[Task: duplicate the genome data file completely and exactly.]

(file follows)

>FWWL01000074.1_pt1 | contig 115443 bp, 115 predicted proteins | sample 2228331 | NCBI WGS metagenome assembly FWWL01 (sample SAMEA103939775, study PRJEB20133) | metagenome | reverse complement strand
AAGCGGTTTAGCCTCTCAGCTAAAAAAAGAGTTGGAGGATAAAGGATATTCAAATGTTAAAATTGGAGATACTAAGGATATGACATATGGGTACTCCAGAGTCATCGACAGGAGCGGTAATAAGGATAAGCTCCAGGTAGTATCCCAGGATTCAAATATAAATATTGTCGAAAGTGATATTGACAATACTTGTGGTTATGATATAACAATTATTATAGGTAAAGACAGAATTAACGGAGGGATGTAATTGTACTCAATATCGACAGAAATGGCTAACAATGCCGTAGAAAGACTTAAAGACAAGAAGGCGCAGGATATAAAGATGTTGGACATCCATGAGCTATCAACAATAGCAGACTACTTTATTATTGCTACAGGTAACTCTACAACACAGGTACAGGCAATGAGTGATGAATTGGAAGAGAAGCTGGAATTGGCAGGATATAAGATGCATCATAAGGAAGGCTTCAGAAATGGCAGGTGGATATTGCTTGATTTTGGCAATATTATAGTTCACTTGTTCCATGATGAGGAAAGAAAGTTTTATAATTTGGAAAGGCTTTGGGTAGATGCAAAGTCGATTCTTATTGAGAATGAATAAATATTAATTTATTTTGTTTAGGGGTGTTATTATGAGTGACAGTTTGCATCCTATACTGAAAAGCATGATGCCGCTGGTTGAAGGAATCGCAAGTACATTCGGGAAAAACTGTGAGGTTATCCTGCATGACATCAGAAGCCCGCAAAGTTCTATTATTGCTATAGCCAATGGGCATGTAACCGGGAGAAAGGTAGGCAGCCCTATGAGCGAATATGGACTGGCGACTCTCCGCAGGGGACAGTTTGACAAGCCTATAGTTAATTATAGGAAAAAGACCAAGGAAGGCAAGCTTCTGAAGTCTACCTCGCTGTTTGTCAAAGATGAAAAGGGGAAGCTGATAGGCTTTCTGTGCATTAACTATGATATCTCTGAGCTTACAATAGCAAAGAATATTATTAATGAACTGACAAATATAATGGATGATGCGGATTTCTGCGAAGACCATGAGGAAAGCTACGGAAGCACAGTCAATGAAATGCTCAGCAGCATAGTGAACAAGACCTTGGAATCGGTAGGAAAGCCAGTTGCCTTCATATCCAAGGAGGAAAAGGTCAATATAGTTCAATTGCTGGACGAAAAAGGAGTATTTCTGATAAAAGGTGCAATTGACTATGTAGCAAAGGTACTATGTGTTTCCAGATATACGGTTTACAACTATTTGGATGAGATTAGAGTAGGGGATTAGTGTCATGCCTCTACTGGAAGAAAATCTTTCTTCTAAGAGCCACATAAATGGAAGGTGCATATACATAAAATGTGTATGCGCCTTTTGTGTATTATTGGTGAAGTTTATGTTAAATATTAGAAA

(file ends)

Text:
>FWWL01000074.1_pt1 | contig 115443 bp, 115 predicted proteins | sample 2228331 | NCBI WGS metagenome assembly FWWL01 (sample SAMEA103939775, study PRJEB20133) | metagenome | reverse complement strand
AAGCGGTTTAGCCTCTCAGCTAAAAAAAGAGTTGGAGGATAAAGGATATTCAAATGTTAAAATTGGAGATACTAAGGATATGACATATGGGTACTCCAGAGTCATCGACAGGAGCGGTAATAAGGATAAGCTCCAGGTAGTATCCCAGGATTCAAATATAAATATTGTCGAAAGTGATATTGACAATACTTGTGGTTATGATATAACAATTATTATAGGTAAAGACAGAATTAACGGAGGGATGTAATTGTACTCAATATCGACAGAAATGGCTAACAATGCCGTAGAAAGACTTAAAGACAAGAAGGCGCAGGATATAAAGATGTTGGACATCCATGAGCTATCAACAATAGCAGACTACTTTATTATTGCTACAGGTAACTCTACAACACAGGTACAGGCAATGAGTGATGAATTGGAAGAGAAGCTGGAATTGGCAGGATATAAGATGCATCATAAGGAAGGCTTCAGAAATGGCAGGTGGATATTGCTTGATTTTGGCAATATTATAGTTCACTTGTTCCATGATGAGGAAAGAAAGTTTTATAATTTGGAAAGGCTTTGGGTAGATGCAAAGTCGATTCTTATTGAGAATGAATAAATATTAATTTATTTTGTTTAGGGGTGTTATTATGAGTGACAGTTTGCATCCTATACTGAAAAGCATGATGCCGCTGGTTGAAGGAATCGCAAGTACATTCGGGAAAAACTGTGAGGTTATCCTGCATGACATCAGAAGCCCGCAAAGTTCTATTATTGCTATAGCCAATGGGCATGTAACCGGGAGAAAGGTAGGCAGCCCTATGAGCGAATATGGACTGGCGACTCTCCGCAGGGGACAGTTTGACAAGCCTATAGTTAATTATAGGAAAAAGACCAAGGAAGGCAAGCTTCTGAAGTCTACCTCGCTGTTTGTCAAAGATGAAAAGGGGAAGCTGATAGGCTTTCTGTGCATTAACTATGATATCTCTGAGCTTACAATAGCAAAGAATATTATTAATGAACTGACAAATATAATGGATGATGCGGATTTCTGCGAAGACCATGAGGAAAGCTACGGAAGCACAGTCAATGAAATGCTCAGCAGCATAGTGAACAAGACCTTGGAATCGGTAGGAAAGCCAGTTGCCTTCATATCCAAGGAGGAAAAGGTCAATATAGTTCAATTGCTGGACGAAAAAGGAGTATTTCTGATAAAAGGTGCAATTGACTATGTAGCAAAGGTACTATGTGTTTCCAGATATACGGTTTACAACTATTTGGATGAGATTAGAGTAGGGGATTAGTGTCATGCCTCTACTGGAAGAAAATCTTTCTTCTAAGAGCCACATAAATGGAAGGTGCATATACATAAAATGTGTATGCGCCTTTTGTGTATTATTGGTGAAGTTTATGTTAAATATTAGAAA